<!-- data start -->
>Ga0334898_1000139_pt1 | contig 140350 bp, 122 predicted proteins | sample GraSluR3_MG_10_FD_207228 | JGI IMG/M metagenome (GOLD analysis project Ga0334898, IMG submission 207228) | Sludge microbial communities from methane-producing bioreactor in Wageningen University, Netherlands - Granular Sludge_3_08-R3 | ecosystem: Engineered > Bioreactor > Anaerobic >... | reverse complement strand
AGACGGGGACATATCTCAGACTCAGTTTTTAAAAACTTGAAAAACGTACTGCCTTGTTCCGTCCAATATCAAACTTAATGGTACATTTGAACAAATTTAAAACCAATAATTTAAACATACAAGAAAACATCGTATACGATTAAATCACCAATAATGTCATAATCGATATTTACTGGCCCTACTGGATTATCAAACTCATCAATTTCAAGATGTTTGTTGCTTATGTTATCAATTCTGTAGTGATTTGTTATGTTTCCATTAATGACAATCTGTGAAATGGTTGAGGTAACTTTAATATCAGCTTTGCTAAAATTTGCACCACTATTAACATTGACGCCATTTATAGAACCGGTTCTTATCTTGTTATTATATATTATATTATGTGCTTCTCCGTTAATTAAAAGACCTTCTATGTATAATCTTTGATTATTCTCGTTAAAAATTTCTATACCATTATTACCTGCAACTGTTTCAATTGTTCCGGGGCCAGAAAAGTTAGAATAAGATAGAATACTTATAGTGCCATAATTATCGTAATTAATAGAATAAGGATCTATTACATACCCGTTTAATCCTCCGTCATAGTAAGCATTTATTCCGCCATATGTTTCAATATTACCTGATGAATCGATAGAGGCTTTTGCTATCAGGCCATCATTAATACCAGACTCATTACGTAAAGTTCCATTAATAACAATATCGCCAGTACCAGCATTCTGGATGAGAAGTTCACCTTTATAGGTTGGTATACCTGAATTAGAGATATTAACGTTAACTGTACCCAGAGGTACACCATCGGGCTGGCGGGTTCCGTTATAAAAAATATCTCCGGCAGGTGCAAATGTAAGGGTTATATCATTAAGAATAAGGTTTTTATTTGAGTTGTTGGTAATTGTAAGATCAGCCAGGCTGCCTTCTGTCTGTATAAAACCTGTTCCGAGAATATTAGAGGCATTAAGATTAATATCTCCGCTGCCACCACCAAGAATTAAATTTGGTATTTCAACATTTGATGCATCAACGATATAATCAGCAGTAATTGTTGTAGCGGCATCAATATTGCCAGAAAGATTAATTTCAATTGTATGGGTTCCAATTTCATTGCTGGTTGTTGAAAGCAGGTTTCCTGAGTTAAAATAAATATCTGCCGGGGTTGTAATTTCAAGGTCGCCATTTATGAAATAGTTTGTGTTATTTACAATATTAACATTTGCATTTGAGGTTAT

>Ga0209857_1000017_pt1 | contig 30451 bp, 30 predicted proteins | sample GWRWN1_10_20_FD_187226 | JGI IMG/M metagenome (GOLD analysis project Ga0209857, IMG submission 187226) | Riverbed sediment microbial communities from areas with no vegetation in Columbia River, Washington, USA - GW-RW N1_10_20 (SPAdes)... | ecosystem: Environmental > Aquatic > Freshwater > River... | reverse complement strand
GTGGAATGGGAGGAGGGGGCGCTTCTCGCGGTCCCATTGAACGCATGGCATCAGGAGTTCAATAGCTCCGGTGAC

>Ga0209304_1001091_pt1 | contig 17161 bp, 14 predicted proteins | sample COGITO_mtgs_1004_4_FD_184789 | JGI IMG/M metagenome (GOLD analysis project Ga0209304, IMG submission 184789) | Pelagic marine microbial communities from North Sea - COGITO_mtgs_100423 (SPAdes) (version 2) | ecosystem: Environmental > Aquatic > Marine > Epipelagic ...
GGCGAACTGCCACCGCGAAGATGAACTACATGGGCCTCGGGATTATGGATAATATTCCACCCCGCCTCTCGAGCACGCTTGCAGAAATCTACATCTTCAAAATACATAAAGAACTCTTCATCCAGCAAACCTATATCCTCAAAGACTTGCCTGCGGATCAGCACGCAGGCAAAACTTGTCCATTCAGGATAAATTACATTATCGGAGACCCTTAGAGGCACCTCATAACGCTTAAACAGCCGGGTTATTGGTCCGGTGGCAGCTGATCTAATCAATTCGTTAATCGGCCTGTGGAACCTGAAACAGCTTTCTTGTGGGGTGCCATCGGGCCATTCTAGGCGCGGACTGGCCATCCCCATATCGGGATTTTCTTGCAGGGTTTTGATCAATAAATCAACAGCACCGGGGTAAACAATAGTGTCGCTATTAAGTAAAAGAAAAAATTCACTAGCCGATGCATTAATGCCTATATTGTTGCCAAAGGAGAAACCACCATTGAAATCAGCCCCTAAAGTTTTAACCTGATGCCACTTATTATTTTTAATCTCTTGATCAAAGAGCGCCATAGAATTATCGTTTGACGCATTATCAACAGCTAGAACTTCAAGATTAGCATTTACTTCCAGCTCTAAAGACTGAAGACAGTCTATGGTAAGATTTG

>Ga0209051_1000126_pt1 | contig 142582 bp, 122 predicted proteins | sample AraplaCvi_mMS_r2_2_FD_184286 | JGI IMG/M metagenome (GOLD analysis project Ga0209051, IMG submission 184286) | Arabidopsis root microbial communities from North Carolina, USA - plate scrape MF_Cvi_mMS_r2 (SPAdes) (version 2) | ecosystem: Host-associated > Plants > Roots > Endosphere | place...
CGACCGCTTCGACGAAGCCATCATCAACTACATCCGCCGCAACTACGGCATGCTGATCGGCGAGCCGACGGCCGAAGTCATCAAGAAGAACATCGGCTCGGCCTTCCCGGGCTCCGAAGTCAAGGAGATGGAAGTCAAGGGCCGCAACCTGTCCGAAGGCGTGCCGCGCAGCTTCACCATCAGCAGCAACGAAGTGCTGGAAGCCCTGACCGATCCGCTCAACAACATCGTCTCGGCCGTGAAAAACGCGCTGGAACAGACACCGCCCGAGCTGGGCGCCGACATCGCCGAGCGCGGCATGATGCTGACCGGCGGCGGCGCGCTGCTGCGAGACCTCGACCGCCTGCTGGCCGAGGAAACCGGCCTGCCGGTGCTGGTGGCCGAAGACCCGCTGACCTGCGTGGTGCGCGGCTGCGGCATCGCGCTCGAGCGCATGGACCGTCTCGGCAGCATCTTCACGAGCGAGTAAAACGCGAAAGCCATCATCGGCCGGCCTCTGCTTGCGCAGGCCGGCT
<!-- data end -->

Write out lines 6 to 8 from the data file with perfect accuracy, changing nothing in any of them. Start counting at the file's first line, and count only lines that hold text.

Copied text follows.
GGCGAACTGCCACCGCGAAGATGAACTACATGGGCCTCGGGATTATGGATAATATTCCACCCCGCCTCTCGAGCACGCTTGCAGAAATCTACATCTTCAAAATACATAAAGAACTCTTCATCCAGCAAACCTATATCCTCAAAGACTTGCCTGCGGATCAGCACGCAGGCAAAACTTGTCCATTCAGGATAAATTACATTATCGGAGACCCTTAGAGGCACCTCATAACGCTTAAACAGCCGGGTTATTGGTCCGGTGGCAGCTGATCTAATCAATTCGTTAATCGGCCTGTGGAACCTGAAACAGCTTTCTTGTGGGGTGCCATCGGGCCATTCTAGGCGCGGACTGGCCATCCCCATATCGGGATTTTCTTGCAGGGTTTTGATCAATAAATCAACAGCACCGGGGTAAACAATAGTGTCGCTATTAAGTAAAAGAAAAAATTCACTAGCCGATGCATTAATGCCTATATTGTTGCCAAAGGAGAAACCACCATTGAAATCAGCCCCTAAAGTTTTAACCTGATGCCACTTATTATTTTTAATCTCTTGATCAAAGAGCGCCATAGAATTATCGTTTGACGCATTATCAACAGCTAGAACTTCAAGATTAGCATTTACTTCCAGCTCTAAAGACTGAAGACAGTCTATGGTAAGATTTG

>Ga0209051_1000126_pt1 | contig 142582 bp, 122 predicted proteins | sample AraplaCvi_mMS_r2_2_FD_184286 | JGI IMG/M metagenome (GOLD analysis project Ga0209051, IMG submission 184286) | Arabidopsis root microbial communities from North Carolina, USA - plate scrape MF_Cvi_mMS_r2 (SPAdes) (version 2) | ecosystem: Host-associated > Plants > Roots > Endosphere | place...
CGACCGCTTCGACGAAGCCATCATCAACTACATCCGCCGCAACTACGGCATGCTGATCGGCGAGCCGACGGCCGAAGTCATCAAGAAGAACATCGGCTCGGCCTTCCCGGGCTCCGAAGTCAAGGAGATGGAAGTCAAGGGCCGCAACCTGTCCGAAGGCGTGCCGCGCAGCTTCACCATCAGCAGCAACGAAGTGCTGGAAGCCCTGACCGATCCGCTCAACAACATCGTCTCGGCCGTGAAAAACGCGCTGGAACAGACACCGCCCGAGCTGGGCGCCGACATCGCCGAGCGCGGCATGATGCTGACCGGCGGCGGCGCGCTGCTGCGAGACCTCGACCGCCTGCTGGCCGAGGAAACCGGCCTGCCGGTGCTGGTGGCCGAAGACCCGCTGACCTGCGTGGTGCGCGGCTGCGGCATCGCGCTCGAGCGCATGGACCGTCTCGGCAGCATCTTCACGAGCGAGTAAAACGCGAAAGCCATCATCGGCCGGCCTCTGCTTGCGCAGGCCGGCT